In international relations, the theory of hegemony is crucial because it captures both the tendency of the world¡¯s leading power to forcefully assert its dominance yet at the same time to create alliances, ideas, and institutions that attract the relatively free participation of other states and peoples in a more or less open international system.  Hegemony thus embodies both the coercion of informal empire and the consent of democratic participation.  It combines both the ¡°hard¡± power of military and economic empire with the ¡°soft¡± power of democratic ideas and global institutions.

 

Because the current international system built around U.S. hegemony thus contains both elements of coercion and consent, over time it could evolve in either the direction of an expanded informal empire or a more democratic, peaceful world order.  In the early Cold War, the elements of coercion and empire held primacy.  In the later Cold War and the post-Cold War era the ideas and institutions of consensual world order grew in influence.  The end of the Cold War was made possible by the patient construction of arms control regimes, European-wide forums that broke down the bipolar divide, and the broadening and deepening of international institutions and dialogues.  The relatively peaceful world order that emerged from the détente of the West and the communist world in the 1970s and 1980s made it possible for both the Chinese and the Soviets to ¡°come in from the cold¡± and participate in an international community of shared ideas and values.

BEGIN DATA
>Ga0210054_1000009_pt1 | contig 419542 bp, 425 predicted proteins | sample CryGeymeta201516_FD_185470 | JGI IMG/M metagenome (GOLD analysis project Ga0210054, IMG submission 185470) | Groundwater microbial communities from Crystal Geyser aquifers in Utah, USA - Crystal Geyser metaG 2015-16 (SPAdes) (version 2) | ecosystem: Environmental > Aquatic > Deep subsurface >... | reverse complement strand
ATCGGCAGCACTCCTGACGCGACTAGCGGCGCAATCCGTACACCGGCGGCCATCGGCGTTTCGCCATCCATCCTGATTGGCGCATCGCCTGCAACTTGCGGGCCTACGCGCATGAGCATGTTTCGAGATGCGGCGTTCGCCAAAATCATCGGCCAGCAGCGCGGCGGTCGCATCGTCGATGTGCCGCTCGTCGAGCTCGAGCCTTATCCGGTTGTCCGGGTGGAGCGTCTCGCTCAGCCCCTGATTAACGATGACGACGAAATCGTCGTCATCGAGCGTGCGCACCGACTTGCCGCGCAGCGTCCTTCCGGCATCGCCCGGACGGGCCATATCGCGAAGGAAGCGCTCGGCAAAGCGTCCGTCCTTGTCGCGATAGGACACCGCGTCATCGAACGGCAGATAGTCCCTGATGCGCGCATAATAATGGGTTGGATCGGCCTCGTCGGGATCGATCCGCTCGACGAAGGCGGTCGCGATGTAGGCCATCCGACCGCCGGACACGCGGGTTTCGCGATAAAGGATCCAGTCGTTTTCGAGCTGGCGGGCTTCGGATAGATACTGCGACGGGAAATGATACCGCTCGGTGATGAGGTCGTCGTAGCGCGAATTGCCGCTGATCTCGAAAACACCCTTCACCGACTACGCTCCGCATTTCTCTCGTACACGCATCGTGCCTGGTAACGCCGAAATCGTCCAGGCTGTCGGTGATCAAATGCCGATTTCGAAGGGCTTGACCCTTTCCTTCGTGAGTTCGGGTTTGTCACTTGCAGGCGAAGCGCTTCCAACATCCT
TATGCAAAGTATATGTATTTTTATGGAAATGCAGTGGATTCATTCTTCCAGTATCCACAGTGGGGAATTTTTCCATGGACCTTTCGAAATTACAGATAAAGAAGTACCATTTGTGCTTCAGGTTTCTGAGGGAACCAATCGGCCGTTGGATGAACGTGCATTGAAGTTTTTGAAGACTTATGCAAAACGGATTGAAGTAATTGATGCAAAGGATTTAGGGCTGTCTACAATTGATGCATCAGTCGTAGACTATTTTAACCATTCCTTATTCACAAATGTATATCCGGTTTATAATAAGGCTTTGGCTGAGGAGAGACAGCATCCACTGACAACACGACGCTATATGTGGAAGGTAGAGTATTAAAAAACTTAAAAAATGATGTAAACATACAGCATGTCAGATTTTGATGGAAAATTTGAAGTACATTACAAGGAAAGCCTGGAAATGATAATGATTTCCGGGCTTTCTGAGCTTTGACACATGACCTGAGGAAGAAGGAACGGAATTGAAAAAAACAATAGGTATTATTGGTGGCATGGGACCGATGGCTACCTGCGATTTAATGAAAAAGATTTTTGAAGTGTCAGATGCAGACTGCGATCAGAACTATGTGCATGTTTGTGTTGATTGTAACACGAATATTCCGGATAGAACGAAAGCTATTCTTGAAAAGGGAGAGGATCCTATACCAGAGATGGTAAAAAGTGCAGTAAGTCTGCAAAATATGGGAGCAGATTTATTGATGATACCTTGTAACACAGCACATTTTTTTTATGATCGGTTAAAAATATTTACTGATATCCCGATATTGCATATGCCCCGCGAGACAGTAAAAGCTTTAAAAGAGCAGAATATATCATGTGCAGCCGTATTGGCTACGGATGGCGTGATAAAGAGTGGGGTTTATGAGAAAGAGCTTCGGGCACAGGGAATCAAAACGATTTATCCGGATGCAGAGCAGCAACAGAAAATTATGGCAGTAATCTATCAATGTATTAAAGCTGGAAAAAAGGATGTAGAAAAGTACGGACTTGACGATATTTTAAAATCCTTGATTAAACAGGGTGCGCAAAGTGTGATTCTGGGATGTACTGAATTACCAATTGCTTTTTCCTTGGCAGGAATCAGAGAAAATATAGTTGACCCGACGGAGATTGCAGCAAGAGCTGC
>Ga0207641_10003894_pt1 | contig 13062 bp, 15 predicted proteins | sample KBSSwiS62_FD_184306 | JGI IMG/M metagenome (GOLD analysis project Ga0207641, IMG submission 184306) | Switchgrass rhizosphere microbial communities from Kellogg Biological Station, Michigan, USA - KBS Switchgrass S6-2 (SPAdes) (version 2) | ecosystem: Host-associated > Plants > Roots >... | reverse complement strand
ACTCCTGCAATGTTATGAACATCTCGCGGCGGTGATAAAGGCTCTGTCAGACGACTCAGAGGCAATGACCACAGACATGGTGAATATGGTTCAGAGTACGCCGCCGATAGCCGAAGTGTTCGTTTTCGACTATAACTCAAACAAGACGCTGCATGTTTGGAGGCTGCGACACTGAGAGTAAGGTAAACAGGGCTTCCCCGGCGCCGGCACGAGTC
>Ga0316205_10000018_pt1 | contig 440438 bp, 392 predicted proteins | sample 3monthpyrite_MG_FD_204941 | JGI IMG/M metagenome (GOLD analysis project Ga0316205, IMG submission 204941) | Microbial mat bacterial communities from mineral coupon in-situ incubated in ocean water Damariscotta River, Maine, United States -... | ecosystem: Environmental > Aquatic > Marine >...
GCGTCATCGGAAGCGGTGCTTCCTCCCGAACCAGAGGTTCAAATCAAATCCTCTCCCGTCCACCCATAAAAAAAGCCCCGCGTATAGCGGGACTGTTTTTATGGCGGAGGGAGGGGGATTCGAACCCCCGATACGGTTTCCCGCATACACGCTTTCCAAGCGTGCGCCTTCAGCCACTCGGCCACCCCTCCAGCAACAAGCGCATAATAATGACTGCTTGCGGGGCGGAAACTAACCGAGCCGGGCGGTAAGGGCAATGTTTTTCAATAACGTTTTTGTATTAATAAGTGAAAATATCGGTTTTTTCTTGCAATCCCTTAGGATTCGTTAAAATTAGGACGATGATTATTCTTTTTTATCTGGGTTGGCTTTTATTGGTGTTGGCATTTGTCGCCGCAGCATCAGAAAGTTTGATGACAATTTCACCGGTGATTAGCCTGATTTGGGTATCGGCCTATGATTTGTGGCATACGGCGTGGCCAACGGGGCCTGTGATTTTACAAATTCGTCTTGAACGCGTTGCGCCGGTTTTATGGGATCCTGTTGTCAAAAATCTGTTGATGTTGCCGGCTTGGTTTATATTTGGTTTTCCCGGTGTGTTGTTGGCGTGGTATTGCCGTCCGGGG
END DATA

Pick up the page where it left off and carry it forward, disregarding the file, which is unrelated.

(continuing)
However, the Terrorism War of George W. Bush, in stark contrast to the world order policies of his father, has driven U.S. foreign policy back in the direction of coercion and empire.  It need not have been so.  Immediately after September 11 the U.S. enjoyed a global wave of sympathy and support.  Not only European allies, but government and peoples around the globe, including much of the Muslim world, joined in cooperative ventures to limit the financial and ideological resources of terrorism.  Even the U.S. invasion of Afghanistan enjoyed the support of NATO, sanction from the UN, and open political support from most of the governments of the world.